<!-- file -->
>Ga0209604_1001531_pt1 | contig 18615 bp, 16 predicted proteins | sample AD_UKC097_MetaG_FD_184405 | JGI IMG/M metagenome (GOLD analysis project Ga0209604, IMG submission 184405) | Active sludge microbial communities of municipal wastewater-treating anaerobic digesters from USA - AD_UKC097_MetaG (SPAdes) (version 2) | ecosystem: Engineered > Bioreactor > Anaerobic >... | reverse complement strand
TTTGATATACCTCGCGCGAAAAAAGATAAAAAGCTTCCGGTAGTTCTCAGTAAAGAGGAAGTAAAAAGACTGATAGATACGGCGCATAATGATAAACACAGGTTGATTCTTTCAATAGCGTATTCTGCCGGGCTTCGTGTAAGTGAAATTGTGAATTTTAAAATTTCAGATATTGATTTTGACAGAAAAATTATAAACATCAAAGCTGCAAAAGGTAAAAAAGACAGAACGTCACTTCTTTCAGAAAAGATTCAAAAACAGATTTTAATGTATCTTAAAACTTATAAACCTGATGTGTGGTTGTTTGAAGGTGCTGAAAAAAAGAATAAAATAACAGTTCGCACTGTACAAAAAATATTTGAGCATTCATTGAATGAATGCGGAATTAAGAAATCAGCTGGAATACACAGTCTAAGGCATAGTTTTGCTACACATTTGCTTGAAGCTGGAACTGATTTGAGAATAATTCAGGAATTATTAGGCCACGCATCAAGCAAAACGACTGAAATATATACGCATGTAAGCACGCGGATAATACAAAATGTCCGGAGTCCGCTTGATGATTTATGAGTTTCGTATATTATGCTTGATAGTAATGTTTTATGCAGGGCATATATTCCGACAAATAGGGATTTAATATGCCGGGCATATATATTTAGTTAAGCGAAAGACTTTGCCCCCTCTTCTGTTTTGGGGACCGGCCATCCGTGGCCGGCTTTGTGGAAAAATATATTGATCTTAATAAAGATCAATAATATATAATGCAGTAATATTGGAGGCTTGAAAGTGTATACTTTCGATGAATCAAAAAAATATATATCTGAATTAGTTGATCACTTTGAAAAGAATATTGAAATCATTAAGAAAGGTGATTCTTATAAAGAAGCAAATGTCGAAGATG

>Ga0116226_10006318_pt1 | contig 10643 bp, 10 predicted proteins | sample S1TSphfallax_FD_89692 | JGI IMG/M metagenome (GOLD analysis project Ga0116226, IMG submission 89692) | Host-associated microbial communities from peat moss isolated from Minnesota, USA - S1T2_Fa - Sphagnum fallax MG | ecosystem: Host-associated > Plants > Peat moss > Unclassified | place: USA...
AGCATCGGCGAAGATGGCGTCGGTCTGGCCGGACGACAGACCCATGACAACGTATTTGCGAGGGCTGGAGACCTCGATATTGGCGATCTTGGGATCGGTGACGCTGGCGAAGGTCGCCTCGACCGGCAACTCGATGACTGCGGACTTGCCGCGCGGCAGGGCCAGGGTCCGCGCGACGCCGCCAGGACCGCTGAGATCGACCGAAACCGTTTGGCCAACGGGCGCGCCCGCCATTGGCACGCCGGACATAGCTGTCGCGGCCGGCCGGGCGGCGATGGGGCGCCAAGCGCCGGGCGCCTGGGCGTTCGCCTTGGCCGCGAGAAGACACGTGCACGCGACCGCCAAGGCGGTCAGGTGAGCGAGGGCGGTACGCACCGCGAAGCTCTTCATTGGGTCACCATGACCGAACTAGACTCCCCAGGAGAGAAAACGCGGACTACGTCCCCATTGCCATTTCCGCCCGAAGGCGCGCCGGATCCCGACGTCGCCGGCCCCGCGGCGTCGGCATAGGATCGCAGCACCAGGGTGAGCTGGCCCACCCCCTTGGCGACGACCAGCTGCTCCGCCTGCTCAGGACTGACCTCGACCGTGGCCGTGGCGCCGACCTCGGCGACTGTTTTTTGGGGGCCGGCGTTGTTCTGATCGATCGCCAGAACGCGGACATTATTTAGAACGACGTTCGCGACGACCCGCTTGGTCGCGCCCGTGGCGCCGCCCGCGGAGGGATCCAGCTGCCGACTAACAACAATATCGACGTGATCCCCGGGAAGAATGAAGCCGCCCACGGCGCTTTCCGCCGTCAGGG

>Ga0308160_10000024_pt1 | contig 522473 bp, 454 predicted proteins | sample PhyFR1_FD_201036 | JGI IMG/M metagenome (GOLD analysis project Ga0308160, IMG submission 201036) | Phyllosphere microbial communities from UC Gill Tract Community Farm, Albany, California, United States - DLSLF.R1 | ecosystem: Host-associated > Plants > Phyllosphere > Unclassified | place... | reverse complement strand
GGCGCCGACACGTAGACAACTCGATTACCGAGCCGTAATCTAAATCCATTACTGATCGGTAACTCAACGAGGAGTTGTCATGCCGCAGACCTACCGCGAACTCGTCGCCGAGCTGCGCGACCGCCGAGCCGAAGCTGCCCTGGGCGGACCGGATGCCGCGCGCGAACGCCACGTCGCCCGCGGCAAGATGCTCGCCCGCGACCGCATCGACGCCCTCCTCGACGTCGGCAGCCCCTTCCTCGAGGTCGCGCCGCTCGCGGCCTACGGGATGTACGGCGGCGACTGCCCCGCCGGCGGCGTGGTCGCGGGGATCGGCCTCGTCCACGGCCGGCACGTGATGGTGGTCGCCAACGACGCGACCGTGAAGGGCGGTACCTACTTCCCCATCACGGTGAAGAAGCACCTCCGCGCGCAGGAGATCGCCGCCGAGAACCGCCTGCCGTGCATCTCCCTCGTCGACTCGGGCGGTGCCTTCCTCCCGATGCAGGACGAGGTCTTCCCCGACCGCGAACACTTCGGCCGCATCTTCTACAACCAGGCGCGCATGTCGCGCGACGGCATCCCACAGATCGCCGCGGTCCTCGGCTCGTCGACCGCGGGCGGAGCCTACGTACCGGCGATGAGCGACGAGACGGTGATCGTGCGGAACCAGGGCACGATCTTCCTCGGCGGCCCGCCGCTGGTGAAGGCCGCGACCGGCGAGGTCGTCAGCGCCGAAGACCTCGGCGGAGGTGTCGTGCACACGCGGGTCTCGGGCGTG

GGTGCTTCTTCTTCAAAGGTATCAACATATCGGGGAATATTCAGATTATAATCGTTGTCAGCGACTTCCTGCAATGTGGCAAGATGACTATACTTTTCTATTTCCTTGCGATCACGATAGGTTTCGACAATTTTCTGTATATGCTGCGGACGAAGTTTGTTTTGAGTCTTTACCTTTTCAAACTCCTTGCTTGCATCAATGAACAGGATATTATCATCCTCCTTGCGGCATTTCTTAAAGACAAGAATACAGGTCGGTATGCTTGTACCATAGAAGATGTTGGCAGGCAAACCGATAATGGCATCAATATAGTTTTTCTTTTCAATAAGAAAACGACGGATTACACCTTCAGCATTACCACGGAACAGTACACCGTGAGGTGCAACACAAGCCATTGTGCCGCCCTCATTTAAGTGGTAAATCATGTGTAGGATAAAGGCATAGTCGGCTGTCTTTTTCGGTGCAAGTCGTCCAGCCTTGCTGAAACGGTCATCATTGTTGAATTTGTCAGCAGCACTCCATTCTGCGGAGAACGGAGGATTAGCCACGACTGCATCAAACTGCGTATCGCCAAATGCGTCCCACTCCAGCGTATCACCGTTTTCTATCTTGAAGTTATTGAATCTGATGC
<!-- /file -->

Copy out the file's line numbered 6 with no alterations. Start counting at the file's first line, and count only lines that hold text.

GGCGCCGACACGTAGACAACTCGATTACCGAGCCGTAATCTAAATCCATTACTGATCGGTAACTCAACGAGGAGTTGTCATGCCGCAGACCTACCGCGAACTCGTCGCCGAGCTGCGCGACCGCCGAGCCGAAGCTGCCCTGGGCGGACCGGATGCCGCGCGCGAACGCCACGTCGCCCGCGGCAAGATGCTCGCCCGCGACCGCATCGACGCCCTCCTCGACGTCGGCAGCCCCTTCCTCGAGGTCGCGCCGCTCGCGGCCTACGGGATGTACGGCGGCGACTGCCCCGCCGGCGGCGTGGTCGCGGGGATCGGCCTCGTCCACGGCCGGCACGTGATGGTGGTCGCCAACGACGCGACCGTGAAGGGCGGTACCTACTTCCCCATCACGGTGAAGAAGCACCTCCGCGCGCAGGAGATCGCCGCCGAGAACCGCCTGCCGTGCATCTCCCTCGTCGACTCGGGCGGTGCCTTCCTCCCGATGCAGGACGAGGTCTTCCCCGACCGCGAACACTTCGGCCGCATCTTCTACAACCAGGCGCGCATGTCGCGCGACGGCATCCCACAGATCGCCGCGGTCCTCGGCTCGTCGACCGCGGGCGGAGCCTACGTACCGGCGATGAGCGACGAGACGGTGATCGTGCGGAACCAGGGCACGATCTTCCTCGGCGGCCCGCCGCTGGTGAAGGCCGCGACCGGCGAGGTCGTCAGCGCCGAAGACCTCGGCGGAGGTGTCGTGCACACGCGGGTCTCGGGCGTG